Although many people still think of 3D printing as a futuristic technology, the truth is that it has found its way into many very conventional areas of day-to-day living. Nowhere is this truer than on college and university campuses, where additive manufacturing technology is being introduced to many different classes. Here are just a few of the ways in which colleges are using 3D printing in their classrooms.
Interestingly enough, one of the most popular uses of 3D printing in colleges is to encourage entrepreneurial thinking and execution among business students. Because 3D printing can be used to create products cheaply and easily, it is a great way to get future entrepreneurs thinking about their ideas. In fact, some universities, such as Montclair State University in New Jersey, have begun to offer courses that specifically focus on the possibilities of 3D printing for entrepreneurs. This trend clearly shows that 3D printing will play a major role in the startups and small businesses of the future.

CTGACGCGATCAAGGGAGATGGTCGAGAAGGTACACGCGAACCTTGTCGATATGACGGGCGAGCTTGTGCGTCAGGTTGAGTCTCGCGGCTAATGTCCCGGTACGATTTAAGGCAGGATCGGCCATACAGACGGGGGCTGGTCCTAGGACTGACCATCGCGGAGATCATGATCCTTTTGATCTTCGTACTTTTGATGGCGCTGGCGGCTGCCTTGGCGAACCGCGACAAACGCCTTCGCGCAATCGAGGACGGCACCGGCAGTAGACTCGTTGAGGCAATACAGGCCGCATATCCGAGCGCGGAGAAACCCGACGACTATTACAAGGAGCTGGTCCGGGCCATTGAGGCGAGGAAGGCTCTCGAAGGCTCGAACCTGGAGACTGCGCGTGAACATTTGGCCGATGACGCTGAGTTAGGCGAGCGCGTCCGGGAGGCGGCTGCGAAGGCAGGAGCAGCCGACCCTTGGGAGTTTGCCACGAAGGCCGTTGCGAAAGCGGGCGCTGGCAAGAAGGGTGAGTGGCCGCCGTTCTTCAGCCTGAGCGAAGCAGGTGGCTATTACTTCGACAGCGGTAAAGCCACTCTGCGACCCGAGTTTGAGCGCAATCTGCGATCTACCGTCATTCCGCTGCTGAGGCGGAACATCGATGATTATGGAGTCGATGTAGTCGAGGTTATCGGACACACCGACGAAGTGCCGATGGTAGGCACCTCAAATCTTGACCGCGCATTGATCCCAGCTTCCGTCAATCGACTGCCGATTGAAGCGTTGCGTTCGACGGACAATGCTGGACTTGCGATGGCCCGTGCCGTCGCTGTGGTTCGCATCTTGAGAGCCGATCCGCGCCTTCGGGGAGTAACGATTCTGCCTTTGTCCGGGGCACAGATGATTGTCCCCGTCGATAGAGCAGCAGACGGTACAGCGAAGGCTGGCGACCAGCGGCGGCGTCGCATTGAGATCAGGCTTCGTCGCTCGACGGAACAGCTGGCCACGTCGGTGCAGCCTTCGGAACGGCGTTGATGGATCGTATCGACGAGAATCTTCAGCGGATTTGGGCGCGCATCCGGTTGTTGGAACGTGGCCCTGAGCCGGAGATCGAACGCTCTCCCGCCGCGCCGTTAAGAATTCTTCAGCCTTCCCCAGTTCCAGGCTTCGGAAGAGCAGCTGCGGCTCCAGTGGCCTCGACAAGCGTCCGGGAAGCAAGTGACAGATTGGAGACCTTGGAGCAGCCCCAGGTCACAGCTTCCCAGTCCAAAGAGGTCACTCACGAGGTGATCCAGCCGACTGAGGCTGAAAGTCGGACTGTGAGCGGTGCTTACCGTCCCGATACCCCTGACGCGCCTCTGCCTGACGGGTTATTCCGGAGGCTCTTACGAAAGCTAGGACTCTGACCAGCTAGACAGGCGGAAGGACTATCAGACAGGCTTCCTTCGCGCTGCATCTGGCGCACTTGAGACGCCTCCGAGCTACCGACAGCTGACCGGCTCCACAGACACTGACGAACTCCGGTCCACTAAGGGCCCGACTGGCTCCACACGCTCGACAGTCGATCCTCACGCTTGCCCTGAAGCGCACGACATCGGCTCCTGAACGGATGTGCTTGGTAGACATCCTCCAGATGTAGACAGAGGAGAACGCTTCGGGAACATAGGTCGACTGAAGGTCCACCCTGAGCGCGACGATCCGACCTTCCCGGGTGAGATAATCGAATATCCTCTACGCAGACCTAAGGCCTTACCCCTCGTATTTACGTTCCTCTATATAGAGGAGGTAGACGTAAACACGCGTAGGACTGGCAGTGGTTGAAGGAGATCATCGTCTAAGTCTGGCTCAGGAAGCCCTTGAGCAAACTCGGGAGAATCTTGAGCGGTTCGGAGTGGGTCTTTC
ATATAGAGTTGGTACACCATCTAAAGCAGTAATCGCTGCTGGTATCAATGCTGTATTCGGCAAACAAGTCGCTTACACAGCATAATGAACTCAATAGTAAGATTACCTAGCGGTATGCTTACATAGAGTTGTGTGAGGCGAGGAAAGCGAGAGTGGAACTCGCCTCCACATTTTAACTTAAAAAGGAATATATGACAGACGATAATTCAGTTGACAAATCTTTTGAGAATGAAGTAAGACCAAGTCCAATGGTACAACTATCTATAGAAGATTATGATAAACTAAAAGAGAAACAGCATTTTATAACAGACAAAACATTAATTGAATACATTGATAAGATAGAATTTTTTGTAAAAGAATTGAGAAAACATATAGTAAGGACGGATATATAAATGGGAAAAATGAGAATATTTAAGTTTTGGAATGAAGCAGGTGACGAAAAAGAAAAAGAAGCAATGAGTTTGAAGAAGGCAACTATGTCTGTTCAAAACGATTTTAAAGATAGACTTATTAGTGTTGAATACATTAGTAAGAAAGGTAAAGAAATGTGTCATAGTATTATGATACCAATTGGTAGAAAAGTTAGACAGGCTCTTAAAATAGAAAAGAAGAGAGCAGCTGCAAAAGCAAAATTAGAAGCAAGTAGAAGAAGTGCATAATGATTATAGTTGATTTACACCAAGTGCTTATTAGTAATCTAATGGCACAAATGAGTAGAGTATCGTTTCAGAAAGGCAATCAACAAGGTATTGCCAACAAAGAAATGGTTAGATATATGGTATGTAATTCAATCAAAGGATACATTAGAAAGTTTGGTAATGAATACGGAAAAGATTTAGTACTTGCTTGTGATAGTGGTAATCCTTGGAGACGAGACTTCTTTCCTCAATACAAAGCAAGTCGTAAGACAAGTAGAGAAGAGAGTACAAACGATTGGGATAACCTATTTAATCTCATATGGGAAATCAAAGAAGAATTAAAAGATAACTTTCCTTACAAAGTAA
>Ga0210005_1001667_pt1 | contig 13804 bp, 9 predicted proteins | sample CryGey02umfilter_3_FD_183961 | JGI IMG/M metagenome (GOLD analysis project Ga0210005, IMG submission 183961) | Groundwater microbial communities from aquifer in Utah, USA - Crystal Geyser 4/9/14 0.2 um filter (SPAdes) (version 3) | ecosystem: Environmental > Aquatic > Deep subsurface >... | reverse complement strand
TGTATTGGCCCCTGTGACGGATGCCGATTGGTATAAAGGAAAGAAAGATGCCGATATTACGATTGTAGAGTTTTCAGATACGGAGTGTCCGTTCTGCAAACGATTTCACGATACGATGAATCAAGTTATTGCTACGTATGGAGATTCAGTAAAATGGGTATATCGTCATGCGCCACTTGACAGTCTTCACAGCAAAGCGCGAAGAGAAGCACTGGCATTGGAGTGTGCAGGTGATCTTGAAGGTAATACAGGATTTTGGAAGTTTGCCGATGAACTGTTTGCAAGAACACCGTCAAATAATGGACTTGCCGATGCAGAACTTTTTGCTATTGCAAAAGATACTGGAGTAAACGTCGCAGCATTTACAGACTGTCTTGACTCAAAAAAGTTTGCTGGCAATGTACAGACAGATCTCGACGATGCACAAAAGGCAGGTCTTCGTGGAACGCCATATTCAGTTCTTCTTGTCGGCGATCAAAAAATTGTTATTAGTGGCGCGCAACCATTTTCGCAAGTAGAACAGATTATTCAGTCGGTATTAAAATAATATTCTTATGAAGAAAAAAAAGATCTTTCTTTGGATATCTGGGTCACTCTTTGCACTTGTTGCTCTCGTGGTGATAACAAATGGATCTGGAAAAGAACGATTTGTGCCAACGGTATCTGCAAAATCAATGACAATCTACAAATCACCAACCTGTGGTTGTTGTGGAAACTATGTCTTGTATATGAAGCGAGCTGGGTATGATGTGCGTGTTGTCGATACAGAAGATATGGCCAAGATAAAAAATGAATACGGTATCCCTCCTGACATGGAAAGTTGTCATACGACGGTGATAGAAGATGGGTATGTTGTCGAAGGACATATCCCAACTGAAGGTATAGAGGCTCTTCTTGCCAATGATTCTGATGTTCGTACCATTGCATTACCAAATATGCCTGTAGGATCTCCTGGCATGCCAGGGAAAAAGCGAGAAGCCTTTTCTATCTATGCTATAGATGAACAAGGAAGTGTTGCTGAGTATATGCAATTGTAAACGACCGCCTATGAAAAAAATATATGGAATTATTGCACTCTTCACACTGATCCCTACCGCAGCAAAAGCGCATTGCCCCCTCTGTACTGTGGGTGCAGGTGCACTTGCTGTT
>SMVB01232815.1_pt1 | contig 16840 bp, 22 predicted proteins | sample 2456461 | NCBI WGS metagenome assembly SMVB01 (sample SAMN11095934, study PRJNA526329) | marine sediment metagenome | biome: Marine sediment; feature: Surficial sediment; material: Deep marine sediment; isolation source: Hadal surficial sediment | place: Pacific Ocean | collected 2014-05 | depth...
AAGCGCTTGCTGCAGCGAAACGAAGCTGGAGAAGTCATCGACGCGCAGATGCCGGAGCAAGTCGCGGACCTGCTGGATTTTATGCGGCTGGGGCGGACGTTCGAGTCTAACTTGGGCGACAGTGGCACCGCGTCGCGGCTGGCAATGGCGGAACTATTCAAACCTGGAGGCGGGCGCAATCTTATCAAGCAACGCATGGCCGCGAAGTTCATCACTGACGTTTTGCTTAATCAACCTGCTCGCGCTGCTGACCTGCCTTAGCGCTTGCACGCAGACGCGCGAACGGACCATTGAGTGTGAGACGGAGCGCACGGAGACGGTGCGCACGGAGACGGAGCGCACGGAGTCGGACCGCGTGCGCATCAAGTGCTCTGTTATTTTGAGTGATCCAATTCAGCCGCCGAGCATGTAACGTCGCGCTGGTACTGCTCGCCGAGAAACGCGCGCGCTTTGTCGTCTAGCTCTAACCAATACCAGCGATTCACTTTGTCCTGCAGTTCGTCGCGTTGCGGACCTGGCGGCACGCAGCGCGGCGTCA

Preparing Engineering Students for the Design Challenges of the Future
Engineering was one of the first fields to adopt 3D printing technology. Today, engineering students frequently take classes in the use of 3D printers and compatible design software to help them better understand the design and manufacturing processes they’ll be working within the real world once they’ve graduated. Since 3D printing also makes it easy to quickly iterate multiple designs or even redesign entire systems with relative ease, it’s a great tool for engineers who may need to solve complex problems.
Making Complex Artwork Easier to Create
The uses of 3D printers don’t end at making products and solving design problems; the technology is just as useful in creative pursuits as it is in practical ones. For this reason, art students are increasingly getting exposed to 3D printing in college classrooms. 3D printers can be used to make extremely difficult geometries easier to create, as well as to sketch out ideas for larger artistic pieces. As with many other technologies in the past, artists have incorporated additive manufacturing as another tool to help them make their visions into reality.
3D printing in colleges, as in other spheres of daily life, is still just getting started. As the technology becomes less expensive and more refined, it will likely continue to be integrated into more and more classes and programs. Classroom 3D printers, like those offered by Me3D, can help prepare students of all ages for a future in which additive manufacturing plays a major role in education, work and daily life.